Dear Dr. Forsythe: My six-year-old-dog Willie has another mass that popped up on his side. I’ve taken him to two different vets to have it looked at, and neither one can tell me what it is. The first time they said it was “inconclusive” and the second doctor just recommended a biopsy. It was really frustrating, since I don’t want anything to go wrong with him. I’m terrified about putting a pet “under” for an operation. I want his lump taken care of, I want it gone, what do you suggest - Weldon, Petaluma
Dear Weldon: I’m sorry you have a feeling of frustration over Willie’s health. I understand that lumps and growths can cause a lot of fear and worry for people. Many of us associate this with cancer and other serious life-threatening situations, and worry that we have received a “death sentence” for our beloved companion. When you couple this with fear about impending anesthesia, surgery, and top it off with the financial obligations and recovery time for your furry buddy, the stress can become overwhelming.
The challenge for doctors is that there are different approaches in terms of aggressiveness when it comes to dealing with growths that appear on the surface of cats and dogs. Generally, most veterinarians start with something called a “fine needle aspirate” which involves sucking out a cells from the mass using a needle and syringe. We can look at this under the microscope and often give you a diagnosis on the spot. Sometimes when we attempt to aspirate the cells, the growth does not “exfoliate” well, or the only cells that come into the needle are blood cells. This causes the results to be “non diagnostic” (i.e. we don’t know what the tumor consists of). In these cases, some doctors opt for taking a biopsy, which means removing a larger piece of the growth for analysis. Other doctors, like myself, will often offer the client surgery to simply remove the entire mass with margins and send it to the lab. This represents a more aggressive but often more curative approach, in my opinion.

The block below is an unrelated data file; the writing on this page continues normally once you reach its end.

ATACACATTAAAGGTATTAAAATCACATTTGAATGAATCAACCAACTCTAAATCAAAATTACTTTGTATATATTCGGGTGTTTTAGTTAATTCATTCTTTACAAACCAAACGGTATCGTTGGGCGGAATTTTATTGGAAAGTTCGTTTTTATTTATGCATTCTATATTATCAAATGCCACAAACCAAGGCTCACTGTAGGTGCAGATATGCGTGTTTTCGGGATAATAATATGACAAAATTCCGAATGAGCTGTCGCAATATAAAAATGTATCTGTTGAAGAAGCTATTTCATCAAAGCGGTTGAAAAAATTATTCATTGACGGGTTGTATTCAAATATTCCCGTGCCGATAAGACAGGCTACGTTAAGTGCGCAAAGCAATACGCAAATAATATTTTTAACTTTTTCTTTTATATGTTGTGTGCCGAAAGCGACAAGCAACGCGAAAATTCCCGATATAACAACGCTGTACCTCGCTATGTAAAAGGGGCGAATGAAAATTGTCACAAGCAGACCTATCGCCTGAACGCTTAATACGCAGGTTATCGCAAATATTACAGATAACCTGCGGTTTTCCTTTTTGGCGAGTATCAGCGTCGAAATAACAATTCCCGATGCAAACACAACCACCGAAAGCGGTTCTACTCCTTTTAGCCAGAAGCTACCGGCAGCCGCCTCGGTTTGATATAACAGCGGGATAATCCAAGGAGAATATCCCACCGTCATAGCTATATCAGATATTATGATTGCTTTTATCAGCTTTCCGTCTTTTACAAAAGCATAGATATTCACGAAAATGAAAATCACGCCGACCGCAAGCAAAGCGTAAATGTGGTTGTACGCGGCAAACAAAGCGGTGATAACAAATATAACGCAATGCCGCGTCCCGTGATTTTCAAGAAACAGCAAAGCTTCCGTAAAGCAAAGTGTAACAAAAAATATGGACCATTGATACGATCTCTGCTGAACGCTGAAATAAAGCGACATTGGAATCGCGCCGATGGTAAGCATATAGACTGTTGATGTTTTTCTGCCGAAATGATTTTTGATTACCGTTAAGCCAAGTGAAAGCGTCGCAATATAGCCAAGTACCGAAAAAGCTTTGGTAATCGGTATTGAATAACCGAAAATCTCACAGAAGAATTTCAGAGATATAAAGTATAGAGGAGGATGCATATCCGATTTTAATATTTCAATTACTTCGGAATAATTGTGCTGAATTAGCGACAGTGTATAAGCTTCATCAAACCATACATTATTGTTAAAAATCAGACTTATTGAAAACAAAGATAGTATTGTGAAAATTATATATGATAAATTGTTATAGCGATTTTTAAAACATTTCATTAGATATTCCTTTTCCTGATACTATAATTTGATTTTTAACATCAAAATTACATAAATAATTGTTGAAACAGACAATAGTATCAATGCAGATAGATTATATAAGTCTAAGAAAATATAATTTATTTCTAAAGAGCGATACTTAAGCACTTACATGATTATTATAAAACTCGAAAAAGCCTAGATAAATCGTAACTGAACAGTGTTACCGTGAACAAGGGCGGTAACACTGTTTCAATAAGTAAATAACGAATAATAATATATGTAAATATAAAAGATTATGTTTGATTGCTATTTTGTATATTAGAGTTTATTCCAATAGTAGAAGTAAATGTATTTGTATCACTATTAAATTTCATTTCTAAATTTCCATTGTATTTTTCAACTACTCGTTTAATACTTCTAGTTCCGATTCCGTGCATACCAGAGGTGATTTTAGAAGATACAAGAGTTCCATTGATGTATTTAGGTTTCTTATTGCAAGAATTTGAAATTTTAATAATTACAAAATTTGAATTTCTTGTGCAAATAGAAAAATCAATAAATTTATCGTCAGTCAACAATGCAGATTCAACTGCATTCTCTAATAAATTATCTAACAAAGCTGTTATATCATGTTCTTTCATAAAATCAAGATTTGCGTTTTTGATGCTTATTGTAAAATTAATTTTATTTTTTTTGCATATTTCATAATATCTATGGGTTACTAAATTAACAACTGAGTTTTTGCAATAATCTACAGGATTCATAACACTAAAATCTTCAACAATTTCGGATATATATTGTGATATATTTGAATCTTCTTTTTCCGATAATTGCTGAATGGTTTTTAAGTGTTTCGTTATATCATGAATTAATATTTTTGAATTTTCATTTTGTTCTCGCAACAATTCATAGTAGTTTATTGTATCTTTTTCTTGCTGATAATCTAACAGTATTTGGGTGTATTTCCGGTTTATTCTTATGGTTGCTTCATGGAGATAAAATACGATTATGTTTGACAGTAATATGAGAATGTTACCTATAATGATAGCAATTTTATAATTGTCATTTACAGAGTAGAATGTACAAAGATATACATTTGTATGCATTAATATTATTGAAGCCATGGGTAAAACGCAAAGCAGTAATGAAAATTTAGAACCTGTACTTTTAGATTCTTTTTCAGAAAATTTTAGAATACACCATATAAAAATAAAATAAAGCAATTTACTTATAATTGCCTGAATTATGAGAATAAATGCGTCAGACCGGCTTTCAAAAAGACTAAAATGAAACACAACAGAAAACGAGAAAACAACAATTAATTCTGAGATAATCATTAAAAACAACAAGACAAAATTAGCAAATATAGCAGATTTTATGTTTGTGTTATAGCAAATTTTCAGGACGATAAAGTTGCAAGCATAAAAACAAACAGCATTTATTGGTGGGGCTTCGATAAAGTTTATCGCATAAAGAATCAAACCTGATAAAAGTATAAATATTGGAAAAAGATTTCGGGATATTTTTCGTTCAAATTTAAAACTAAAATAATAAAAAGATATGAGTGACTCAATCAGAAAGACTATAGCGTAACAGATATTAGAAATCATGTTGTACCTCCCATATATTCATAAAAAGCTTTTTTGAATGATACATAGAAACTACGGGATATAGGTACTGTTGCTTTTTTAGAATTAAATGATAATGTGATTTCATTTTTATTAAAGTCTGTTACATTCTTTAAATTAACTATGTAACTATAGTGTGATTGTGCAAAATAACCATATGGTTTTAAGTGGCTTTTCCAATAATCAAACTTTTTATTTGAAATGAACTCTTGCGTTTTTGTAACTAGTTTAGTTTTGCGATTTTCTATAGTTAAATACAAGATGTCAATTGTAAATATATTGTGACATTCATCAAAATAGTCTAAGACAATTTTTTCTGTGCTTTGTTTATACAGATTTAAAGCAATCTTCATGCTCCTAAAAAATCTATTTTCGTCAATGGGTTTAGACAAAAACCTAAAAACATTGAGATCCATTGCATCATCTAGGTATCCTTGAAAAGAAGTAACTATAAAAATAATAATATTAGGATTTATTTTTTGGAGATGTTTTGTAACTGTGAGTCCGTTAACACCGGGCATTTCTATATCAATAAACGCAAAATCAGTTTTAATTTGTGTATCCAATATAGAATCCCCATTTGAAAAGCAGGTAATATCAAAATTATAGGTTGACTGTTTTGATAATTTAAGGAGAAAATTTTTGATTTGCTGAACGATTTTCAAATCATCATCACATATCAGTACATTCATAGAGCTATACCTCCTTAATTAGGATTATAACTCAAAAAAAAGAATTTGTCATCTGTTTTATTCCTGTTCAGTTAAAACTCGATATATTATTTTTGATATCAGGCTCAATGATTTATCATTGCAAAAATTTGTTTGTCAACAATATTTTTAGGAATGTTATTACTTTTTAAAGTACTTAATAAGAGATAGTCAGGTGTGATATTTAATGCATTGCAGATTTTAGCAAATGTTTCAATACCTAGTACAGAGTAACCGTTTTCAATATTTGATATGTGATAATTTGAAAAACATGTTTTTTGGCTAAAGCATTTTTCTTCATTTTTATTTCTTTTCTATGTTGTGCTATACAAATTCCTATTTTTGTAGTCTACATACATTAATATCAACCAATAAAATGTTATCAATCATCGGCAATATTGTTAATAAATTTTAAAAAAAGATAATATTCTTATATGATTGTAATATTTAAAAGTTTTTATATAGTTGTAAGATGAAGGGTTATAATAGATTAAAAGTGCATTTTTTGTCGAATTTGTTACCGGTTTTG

I’ve had clients tell me they would prefer more of a “farm approach” to working with their pets. Close as I can figure, this means “wait and see” rather than “go in and fix”. Other clients tell me “please just get it off, I want it gone!” And of course, there are a myriad of clients in the middle — they want all the options presented and all the associated fees described so they can make an informed decision that suits their values, and budget.
It sounds like you may need a more aggressive approach to having Willie’s mass removed. I suggest you have the mass looked at again and let the veterinarian know how concerned you are about getting the mass removed. Explain very clearly that you have had previous doctors look at it but not really follow through with the case and be honest with your worries and concerns. Communication is the key in advocating for Willie. I’m sure you can get a medical plan that will see him through this medical challenge. My best to you!! - Dr. F